Assistance Dogs of America, Ability Center to mergeWritten by Sarah Ottney | Editor in Chief | firstname.lastname@example.org
Two regional service providers for those with disabilities will merge into a single organization.
Under the new collaborative agreement, announced Oct. 9, Assistance Dogs of America Inc. will become a program of the Ability Center of Greater Toledo.
Financial and operational management of Assistance Dogs will be assumed by the Ability Center and governance of Assistance Dogs will transfer to the Ability Center board of directors. Ten current Assistance Dog staff members will become Ability Center employees.
Assistance Dogs, which trains and places service and therapy dogs with area residents with disabilities, will relocate its training program and administrative offices from Swanton to the Ability Center campus at 5605 Monroe St., in Sylvania.
The Ability Center, which provides a variety of programs to assist disabled residents of seven Northwest Ohio counties, will move its resource center to a planned new facility on nearby Skelly Road in Sylvania.
Private funding is being sought for the renovation and the building project with the transition expected to be completed by spring 2012. Once the move is complete, the Swanton property will be sold.
Ability Center board chair Pam Howell-Beach said the two organizations share a common mission of assisting those with disabilities live as independently as possible.
“I am privileged and proud to be able to announce today that our two organizations which are best known for their commitment to people with disabilities can form this strategic partnership destined to have a significant impact on the communities we serve for years to come,” Howell-Beach said during a news conference Oct. 9 at the Ability Center.
“There was a growing sense with every meeting of the excitement that we were all experiencing as we considered the increased opportunities we had to serve and the ways in which we could amplify together what we do on behalf of our communities and on behalf of our consumers.”
Assistance Dogs board chair Cheri Budzynski also spoke, saying the partnership with the Ability Center is the next logical step for the organization.
“This new arrangement will allow us to extend our services to the broader audience and we are looking forward to the opportunities it will provide,” Budzynski said. “Along with being able to train more dogs, our association with the Ability Center will increase public awareness about the possibilities and value of full accessibility for all citizens. Service and therapy dogs provide a special kind of service, comfort and companionship to people of all ages. This new collaboration not only is an opportunity to better address those with disabilities in the Greater Toledo area, but it will also encourage us to look for other ways to serve.”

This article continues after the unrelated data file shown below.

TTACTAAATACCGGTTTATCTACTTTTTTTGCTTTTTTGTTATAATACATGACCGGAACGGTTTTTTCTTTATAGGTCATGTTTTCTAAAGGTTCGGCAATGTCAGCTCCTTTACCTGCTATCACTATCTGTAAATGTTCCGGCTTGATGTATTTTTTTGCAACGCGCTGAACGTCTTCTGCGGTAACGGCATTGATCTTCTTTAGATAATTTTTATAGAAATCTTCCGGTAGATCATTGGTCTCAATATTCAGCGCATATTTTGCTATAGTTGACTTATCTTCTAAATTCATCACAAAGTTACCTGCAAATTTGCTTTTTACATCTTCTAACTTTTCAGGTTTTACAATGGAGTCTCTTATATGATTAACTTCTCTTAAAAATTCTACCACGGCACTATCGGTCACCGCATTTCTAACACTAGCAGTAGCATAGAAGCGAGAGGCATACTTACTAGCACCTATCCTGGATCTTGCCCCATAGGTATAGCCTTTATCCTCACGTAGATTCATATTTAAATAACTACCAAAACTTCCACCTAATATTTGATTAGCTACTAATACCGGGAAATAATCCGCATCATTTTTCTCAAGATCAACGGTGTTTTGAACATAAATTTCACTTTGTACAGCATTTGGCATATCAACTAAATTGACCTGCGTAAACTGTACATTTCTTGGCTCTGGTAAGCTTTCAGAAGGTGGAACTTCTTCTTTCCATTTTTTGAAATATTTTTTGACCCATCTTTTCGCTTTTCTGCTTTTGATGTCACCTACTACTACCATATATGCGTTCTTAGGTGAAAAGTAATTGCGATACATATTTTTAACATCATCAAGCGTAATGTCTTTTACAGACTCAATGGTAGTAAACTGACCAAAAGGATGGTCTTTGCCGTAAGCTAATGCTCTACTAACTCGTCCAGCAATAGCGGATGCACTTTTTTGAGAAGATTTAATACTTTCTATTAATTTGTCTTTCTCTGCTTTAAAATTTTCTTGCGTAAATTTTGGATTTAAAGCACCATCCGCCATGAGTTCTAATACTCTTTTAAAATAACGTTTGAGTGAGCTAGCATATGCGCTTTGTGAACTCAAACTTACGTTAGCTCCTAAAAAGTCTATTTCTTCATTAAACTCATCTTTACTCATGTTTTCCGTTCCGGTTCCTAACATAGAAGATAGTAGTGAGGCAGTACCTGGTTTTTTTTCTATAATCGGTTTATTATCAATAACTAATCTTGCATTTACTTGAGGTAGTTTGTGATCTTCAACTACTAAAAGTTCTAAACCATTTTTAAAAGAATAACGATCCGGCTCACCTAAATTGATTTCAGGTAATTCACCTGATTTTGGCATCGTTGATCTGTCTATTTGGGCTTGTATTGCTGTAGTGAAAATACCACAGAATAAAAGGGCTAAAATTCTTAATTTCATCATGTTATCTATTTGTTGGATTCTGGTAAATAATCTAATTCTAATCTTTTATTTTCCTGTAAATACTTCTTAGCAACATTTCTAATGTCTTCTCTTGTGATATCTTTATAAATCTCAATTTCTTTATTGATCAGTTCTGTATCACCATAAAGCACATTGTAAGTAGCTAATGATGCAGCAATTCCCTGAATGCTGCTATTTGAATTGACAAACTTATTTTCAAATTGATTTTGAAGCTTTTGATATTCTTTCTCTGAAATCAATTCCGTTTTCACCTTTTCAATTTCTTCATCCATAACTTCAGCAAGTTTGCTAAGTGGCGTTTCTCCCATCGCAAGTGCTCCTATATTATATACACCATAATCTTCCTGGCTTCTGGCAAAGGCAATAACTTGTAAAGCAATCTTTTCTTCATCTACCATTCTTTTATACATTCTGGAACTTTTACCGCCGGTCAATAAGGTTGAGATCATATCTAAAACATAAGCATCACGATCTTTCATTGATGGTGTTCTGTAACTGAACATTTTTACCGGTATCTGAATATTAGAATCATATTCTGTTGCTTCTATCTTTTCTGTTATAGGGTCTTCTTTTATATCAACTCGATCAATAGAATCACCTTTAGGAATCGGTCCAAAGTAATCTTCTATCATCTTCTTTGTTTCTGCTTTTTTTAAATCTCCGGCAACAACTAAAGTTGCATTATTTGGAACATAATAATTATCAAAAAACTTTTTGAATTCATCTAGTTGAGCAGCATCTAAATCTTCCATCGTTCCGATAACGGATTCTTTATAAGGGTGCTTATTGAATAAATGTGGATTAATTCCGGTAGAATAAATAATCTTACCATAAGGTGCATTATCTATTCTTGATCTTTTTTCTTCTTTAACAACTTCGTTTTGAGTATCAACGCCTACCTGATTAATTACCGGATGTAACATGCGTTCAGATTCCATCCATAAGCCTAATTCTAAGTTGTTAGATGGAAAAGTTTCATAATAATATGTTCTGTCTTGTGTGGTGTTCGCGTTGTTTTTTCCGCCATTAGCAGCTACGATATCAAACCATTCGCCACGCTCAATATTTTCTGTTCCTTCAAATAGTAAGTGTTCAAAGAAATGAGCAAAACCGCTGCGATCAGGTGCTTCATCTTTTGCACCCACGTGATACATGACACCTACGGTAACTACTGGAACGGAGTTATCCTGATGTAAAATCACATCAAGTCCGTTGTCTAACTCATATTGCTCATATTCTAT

Howell-Beach said the wooded Sylvania property will be a perfect match for the dogs.
“It’s doggy heaven out here,” Howell-Beach said. “It’s really exciting from a board member’s perspective. It really makes a lot of sense for the community.”
Jennifer Schwartz of Maumee, who has had her assistance dog, Allie, for nine years, said the new location will be good for the dogs as well as the Assistance Dogs trainers and volunteers.
“It’ll be wonderful for the dogs,” Schwartz said. “The barn [in Swanton], it’s very nice and everything; I just think with this kind of atmosphere, it will be great, and more centrally located too for people who come in from out of town.”
Schwartz, who uses a wheelchair, said Allie, a Labrador retriever, is invaluable in helping with day-to-day tasks especially when her husband, Kevin, is at work.
“It took a year and half to get my dog, but it was so wonderful,” Schwartz said. “She’s just amazing. She’s just beautiful. She’s my little girl.”
Schwartz was especially grateful for Allie when she fell in her garage and Allie was able to bring her a cell phone to call for assistance.
“I was trying to get into my car,” Schwartz said. “My purse was on the passenger side and my cell phone was in there. Allie was already in the back seat of the car, so I said ‘Allie, take mom’s purse and come.’ She jumped over the seat, grabbed my purse and dropped it in my lap.”
Schwartz’s husband, Kevin, said the merger will be a good match.
“They’re both good organizations that’s for sure,” Kevin said. “You can’t go wrong.”
Tim Harrington, executive director of the Ability Center, said the reaction to the merger from the Ability Center’s clients has been positive.
“Oh yeah, who doesn’t love dogs?” Harrington said. “The response has been really good.”
The Ability Center of Greater Toledo also has regional offices in Defiance and Port Clinton.
Assistance Dogs of America Inc. has trained and placed more than 250 service and therapy dogs with area residents in 25 years to help them live independently. It also launched the PUPPS program, which teaches inmate at the Toledo Correctional Institute to raise and train dogs.